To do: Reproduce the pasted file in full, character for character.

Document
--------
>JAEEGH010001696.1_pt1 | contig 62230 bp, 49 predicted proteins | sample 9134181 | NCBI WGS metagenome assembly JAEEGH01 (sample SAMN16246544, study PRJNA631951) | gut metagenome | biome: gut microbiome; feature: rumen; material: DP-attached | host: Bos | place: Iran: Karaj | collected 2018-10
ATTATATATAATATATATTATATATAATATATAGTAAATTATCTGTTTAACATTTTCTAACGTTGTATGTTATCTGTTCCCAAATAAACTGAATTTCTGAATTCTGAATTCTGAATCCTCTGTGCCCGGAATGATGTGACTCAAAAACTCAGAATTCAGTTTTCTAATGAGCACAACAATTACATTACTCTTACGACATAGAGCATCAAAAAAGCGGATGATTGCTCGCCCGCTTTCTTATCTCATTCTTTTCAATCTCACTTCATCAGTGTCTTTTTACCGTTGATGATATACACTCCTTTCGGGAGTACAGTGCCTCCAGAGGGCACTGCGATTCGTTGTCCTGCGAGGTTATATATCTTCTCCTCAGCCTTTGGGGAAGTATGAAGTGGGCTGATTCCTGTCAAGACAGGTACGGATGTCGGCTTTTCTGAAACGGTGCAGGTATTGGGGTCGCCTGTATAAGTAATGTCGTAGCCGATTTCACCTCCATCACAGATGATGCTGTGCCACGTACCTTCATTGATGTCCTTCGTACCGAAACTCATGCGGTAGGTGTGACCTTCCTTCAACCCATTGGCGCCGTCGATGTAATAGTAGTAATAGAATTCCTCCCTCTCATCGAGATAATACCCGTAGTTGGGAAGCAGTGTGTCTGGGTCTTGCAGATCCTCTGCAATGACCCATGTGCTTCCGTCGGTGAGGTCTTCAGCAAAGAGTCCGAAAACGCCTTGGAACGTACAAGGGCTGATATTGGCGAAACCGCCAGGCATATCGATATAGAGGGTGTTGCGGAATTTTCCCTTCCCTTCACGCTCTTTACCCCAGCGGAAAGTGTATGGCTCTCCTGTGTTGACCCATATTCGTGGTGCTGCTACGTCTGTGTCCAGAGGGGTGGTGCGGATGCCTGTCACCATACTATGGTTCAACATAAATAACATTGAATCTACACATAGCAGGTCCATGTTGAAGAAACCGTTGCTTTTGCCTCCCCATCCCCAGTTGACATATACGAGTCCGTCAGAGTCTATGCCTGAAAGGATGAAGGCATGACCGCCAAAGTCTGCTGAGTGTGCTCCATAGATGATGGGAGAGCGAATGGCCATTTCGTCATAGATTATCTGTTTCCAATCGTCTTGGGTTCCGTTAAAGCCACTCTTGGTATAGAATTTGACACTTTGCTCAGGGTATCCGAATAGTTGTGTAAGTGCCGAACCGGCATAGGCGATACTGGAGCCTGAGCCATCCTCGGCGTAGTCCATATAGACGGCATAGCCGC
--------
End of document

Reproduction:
>JAEEGH010001696.1_pt1 | contig 62230 bp, 49 predicted proteins | sample 9134181 | NCBI WGS metagenome assembly JAEEGH01 (sample SAMN16246544, study PRJNA631951) | gut metagenome | biome: gut microbiome; feature: rumen; material: DP-attached | host: Bos | place: Iran: Karaj | collected 2018-10
ATTATATATAATATATATTATATATAATATATAGTAAATTATCTGTTTAACATTTTCTAACGTTGTATGTTATCTGTTCCCAAATAAACTGAATTTCTGAATTCTGAATTCTGAATCCTCTGTGCCCGGAATGATGTGACTCAAAAACTCAGAATTCAGTTTTCTAATGAGCACAACAATTACATTACTCTTACGACATAGAGCATCAAAAAAGCGGATGATTGCTCGCCCGCTTTCTTATCTCATTCTTTTCAATCTCACTTCATCAGTGTCTTTTTACCGTTGATGATATACACTCCTTTCGGGAGTACAGTGCCTCCAGAGGGCACTGCGATTCGTTGTCCTGCGAGGTTATATATCTTCTCCTCAGCCTTTGGGGAAGTATGAAGTGGGCTGATTCCTGTCAAGACAGGTACGGATGTCGGCTTTTCTGAAACGGTGCAGGTATTGGGGTCGCCTGTATAAGTAATGTCGTAGCCGATTTCACCTCCATCACAGATGATGCTGTGCCACGTACCTTCATTGATGTCCTTCGTACCGAAACTCATGCGGTAGGTGTGACCTTCCTTCAACCCATTGGCGCCGTCGATGTAATAGTAGTAATAGAATTCCTCCCTCTCATCGAGATAATACCCGTAGTTGGGAAGCAGTGTGTCTGGGTCTTGCAGATCCTCTGCAATGACCCATGTGCTTCCGTCGGTGAGGTCTTCAGCAAAGAGTCCGAAAACGCCTTGGAACGTACAAGGGCTGATATTGGCGAAACCGCCAGGCATATCGATATAGAGGGTGTTGCGGAATTTTCCCTTCCCTTCACGCTCTTTACCCCAGCGGAAAGTGTATGGCTCTCCTGTGTTGACCCATATTCGTGGTGCTGCTACGTCTGTGTCCAGAGGGGTGGTGCGGATGCCTGTCACCATACTATGGTTCAACATAAATAACATTGAATCTACACATAGCAGGTCCATGTTGAAGAAACCGTTGCTTTTGCCTCCCCATCCCCAGTTGACATATACGAGTCCGTCAGAGTCTATGCCTGAAAGGATGAAGGCATGACCGCCAAAGTCTGCTGAGTGTGCTCCATAGATGATGGGAGAGCGAATGGCCATTTCGTCATAGATTATCTGTTTCCAATCGTCTTGGGTTCCGTTAAAGCCACTCTTGGTATAGAATTTGACACTTTGCTCAGGGTATCCGAATAGTTGTGTAAGTGCCGAACCGGCATAGGCGATACTGGAGCCTGAGCCATCCTCGGCGTAGTCCATATAGACGGCATAGCCGC